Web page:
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National Moonshine Day

National Moonshine Day

Moonshine, once a fiery (and illegal) homemade liquor, has now gone legit. Still, the drink conjures up colorful early 20th century memories of Prohibition, fast cars, and makeshift stills in the Appalachian woods. So, when it’s time to celebrate National Moonshine Day on the first Thursday in June (June 2 this year), you can indulge guilt-free.

The drink achieved legendary status upon the passage of the 18th Amendment (Prohibition) in 1919. At that point, Americans who wanted to drink alcohol had to turn to the black market of the day, which belonged to the moonshiners and bootleggers. They distilled the moonshine and then delivered it, making criminals of everyone involved.

Today large distilleries sell moonshine, looking to rekindle nostalgic memories of the illicit drink. But the days of cheap, questionable brews with deadly contaminants are thankfully over.

NATIONAL MOONSHINE DAY ACTIVITIES
1.Try a craft whiskey
Craft whiskeys are those distilled by small companies or even individuals. These whiskeys are made in a non-mechanized way. So if you want to feel like you’re celebrating the days of moonshining, a craft whiskey is going to put you closer than drinking large batch whiskey from one of the well-known distillers. We can’t guarantee your craft whiskey came from a still in someone’s back yard, but we can’t guarantee it didn’t either.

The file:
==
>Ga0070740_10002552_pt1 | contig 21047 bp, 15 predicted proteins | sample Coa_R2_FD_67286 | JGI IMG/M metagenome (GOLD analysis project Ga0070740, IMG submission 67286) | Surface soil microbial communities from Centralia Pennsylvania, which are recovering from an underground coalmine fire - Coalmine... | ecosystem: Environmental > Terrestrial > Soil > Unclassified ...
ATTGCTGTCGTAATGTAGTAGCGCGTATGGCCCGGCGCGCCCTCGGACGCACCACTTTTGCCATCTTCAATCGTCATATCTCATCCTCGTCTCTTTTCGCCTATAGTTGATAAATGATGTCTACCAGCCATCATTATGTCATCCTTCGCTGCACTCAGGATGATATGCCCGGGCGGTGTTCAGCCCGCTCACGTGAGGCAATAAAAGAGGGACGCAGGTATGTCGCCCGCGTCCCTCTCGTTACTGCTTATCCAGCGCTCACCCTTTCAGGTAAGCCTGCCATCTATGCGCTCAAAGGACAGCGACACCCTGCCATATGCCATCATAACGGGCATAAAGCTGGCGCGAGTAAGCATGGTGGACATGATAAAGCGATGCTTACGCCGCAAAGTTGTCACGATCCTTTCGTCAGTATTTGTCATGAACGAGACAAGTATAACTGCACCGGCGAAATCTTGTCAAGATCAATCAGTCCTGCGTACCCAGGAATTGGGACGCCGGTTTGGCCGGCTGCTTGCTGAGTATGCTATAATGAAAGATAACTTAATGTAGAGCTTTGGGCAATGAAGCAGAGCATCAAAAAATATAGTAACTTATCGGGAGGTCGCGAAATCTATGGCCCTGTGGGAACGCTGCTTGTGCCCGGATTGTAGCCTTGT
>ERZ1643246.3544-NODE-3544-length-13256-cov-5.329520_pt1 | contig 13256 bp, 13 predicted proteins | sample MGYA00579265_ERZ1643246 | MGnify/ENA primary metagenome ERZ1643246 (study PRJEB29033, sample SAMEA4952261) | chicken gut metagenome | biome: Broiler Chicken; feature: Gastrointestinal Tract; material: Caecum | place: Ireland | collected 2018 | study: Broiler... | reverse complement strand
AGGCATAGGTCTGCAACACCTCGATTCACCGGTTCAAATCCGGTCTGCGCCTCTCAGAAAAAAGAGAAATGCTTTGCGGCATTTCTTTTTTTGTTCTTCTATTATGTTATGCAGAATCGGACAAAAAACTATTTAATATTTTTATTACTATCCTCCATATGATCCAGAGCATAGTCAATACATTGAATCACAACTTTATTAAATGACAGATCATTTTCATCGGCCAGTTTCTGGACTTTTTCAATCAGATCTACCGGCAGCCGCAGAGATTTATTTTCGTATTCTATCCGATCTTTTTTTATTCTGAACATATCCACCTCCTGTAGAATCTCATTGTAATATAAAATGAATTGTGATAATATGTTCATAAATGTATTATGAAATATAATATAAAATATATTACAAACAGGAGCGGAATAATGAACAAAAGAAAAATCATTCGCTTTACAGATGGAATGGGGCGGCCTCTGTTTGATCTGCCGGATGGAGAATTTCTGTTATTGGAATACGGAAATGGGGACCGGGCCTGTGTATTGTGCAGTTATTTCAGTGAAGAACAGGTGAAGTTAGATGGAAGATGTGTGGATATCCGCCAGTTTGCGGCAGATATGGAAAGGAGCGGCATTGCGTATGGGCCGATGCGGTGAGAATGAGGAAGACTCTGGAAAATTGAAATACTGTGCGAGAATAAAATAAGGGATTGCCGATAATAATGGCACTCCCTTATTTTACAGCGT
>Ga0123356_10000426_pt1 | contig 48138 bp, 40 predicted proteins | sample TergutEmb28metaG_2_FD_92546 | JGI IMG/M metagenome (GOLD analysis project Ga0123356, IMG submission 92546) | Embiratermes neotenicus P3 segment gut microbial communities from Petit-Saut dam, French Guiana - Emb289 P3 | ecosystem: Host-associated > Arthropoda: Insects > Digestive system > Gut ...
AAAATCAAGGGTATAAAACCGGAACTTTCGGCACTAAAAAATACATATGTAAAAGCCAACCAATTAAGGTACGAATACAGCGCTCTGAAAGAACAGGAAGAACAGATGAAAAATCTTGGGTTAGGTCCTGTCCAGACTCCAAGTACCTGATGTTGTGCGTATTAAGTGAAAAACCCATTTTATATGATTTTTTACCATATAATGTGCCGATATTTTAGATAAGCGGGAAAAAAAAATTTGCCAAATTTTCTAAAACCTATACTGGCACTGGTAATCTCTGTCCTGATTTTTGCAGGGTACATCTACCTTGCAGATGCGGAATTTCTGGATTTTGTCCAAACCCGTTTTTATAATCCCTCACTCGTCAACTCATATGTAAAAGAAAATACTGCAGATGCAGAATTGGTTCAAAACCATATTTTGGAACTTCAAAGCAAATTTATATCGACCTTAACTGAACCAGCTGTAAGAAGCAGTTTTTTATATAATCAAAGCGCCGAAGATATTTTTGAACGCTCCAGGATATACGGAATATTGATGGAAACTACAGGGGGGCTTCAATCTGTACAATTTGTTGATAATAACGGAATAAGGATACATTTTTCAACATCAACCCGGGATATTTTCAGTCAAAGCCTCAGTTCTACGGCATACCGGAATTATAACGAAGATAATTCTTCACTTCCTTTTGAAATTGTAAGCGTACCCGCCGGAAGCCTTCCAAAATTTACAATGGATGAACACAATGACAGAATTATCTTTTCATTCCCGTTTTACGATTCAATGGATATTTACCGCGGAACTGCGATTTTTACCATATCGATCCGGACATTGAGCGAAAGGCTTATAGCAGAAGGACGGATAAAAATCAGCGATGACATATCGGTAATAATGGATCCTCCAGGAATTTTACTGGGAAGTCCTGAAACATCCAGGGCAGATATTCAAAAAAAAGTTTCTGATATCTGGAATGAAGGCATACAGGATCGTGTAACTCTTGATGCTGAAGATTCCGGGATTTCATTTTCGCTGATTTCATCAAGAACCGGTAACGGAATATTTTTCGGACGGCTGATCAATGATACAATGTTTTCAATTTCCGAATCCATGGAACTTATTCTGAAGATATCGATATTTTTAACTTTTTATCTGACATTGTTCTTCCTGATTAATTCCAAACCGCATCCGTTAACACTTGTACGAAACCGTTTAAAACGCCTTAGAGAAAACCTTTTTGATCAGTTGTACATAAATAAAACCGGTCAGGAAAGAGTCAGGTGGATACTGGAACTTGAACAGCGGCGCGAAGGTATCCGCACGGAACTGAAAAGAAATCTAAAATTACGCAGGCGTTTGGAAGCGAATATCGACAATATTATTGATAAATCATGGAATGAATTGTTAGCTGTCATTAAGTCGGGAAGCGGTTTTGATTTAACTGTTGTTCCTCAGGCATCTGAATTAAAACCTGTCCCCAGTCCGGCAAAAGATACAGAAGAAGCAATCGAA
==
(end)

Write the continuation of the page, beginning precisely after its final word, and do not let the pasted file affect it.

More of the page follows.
2.Watch a NASCAR race
The origin of NASCAR is filled with stories of bootleggers hauling moonshine in their souped-up cars, running from authorities. As the need for bootleggers waned, the drivers needed a way to show off their fast cars. They eventually began racing each other on local back roads, and then on dirt ovals. NASCAR was born. Historians note North Carolina’s tradition of auto racing developed in the garages of bootleggers, particularly on the roads between North Wilkesboro and Charlotte. Today’s NASCAR doesn’t much resemble the early days of back roads and bootleggers, but the whiskey doesn’t much resemble moonshine’s risk of blindness either. Both are good things.

3.Work in the moonlight
Want to gain a feel for the difficulty of moonshining? Those making moonshine had to work in the dark to help them hide from authorities. Moonlight was their only guide. So you can try doing an outdoor chore only by moonlight. (Preferably something that doesn’t involve fast-moving blades or working on a ladder please – safety first, after all.)

References:

“National Moonshine Day” │ https://nationaltoday.com/national-moonshine-day/

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